Looking at the list of my "book" pet peeves I see that I've left off the biggest one of all, the one that I really hate with all the heat of a thousand white hot suns but which seems to be ubiquitous. It's what I am told is called the "headless bodice," where a picture (photo, illustration, whatever) of (virtually always
) a woman is put on the cover of a book but she is only shown up to the chin or maybe just under the nose. It's as if only the outfit matters, not the person, and, while I suspect tha
t there are qu
ite a few different reasons (easier for the artist if it's an illustration, focus on the historical period if the book is set in the past), it just seems to me like a complete objectification, and I don't even consider myself a raging feminist. Not only do I find them offensive, but, while they may once have been different and eye-catching, by now they've been done to death. Not that the publishers probably care, but while I may get them from the library, I refuse to buy them.Note:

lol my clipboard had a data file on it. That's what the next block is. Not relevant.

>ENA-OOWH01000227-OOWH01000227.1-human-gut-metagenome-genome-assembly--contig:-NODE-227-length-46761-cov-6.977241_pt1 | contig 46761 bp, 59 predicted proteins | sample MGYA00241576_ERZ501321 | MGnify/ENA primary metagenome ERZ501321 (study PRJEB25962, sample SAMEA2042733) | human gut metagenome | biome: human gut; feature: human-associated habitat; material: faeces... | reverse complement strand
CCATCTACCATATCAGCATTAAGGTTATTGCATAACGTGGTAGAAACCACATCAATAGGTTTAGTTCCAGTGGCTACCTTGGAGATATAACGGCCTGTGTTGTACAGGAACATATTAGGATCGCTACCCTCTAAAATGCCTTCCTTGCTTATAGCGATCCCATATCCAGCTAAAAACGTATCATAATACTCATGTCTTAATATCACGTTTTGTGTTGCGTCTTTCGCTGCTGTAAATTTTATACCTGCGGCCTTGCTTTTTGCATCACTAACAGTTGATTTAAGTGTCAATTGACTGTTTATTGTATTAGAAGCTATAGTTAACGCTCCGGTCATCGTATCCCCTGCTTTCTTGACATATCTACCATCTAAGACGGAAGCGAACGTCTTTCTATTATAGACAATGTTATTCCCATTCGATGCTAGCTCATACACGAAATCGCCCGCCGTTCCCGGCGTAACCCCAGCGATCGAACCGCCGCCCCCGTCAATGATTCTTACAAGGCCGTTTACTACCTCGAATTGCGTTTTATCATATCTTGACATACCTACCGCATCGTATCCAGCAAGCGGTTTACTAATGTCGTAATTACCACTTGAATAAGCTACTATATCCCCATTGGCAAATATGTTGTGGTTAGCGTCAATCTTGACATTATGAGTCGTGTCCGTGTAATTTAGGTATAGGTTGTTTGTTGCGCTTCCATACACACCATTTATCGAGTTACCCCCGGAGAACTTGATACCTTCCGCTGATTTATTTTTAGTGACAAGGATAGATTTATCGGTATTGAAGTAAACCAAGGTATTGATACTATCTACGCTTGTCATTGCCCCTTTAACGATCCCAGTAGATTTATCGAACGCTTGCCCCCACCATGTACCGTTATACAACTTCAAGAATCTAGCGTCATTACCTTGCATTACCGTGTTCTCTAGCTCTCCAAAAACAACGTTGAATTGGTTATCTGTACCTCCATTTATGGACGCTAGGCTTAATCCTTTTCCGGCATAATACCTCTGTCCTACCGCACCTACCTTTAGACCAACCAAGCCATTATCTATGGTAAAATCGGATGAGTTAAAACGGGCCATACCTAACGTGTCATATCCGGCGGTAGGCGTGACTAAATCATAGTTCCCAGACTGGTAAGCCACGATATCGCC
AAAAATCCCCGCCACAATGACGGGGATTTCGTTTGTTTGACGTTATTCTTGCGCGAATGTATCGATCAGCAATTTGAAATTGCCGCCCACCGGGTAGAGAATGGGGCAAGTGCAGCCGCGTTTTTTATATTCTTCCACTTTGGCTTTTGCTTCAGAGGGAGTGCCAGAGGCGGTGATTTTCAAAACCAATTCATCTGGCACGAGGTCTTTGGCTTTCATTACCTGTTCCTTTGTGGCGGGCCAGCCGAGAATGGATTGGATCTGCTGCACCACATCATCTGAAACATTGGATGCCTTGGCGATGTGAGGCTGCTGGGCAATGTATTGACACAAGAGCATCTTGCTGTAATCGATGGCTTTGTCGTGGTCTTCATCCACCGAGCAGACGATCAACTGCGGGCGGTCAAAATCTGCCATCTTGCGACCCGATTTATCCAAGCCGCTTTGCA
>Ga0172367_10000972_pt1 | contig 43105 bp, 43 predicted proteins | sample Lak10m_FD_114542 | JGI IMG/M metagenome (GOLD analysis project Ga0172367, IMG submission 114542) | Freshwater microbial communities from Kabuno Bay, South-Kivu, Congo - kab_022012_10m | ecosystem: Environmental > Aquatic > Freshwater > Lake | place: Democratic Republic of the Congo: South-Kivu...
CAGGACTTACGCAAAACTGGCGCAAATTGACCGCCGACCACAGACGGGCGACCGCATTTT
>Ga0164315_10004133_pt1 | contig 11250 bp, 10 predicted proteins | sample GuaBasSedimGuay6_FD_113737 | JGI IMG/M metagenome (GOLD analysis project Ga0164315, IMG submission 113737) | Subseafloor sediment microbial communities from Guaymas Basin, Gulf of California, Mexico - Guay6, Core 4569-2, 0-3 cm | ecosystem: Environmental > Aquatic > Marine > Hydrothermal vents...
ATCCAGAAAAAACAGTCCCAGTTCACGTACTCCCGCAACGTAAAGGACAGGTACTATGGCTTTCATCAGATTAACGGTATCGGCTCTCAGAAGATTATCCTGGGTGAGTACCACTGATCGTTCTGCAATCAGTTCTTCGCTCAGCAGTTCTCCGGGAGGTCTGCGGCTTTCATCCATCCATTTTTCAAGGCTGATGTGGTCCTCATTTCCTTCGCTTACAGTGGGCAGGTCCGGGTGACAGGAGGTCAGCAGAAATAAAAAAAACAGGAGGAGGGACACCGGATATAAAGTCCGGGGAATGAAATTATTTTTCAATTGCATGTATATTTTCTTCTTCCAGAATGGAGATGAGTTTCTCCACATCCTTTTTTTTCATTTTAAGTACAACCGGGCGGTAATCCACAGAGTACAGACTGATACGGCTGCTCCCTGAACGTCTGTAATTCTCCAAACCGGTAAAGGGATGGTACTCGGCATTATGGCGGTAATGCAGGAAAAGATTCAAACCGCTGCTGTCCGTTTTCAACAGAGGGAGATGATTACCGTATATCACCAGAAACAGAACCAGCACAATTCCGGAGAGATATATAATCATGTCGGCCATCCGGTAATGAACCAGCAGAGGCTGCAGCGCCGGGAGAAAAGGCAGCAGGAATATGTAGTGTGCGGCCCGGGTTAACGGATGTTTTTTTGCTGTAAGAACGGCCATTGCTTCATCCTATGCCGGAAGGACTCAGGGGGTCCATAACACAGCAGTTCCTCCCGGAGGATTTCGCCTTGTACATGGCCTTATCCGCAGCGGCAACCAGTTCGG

Interestingly enough, the portrait on the cover of Jane Boleyn
is actually of Jane Seymour, the woman who replaced Jane B.'s sister-in-law Anne Boleyn on the throne. I guess they just wanted a portrait of a woman from the right period and I think they credit it correctly, but that's just weird.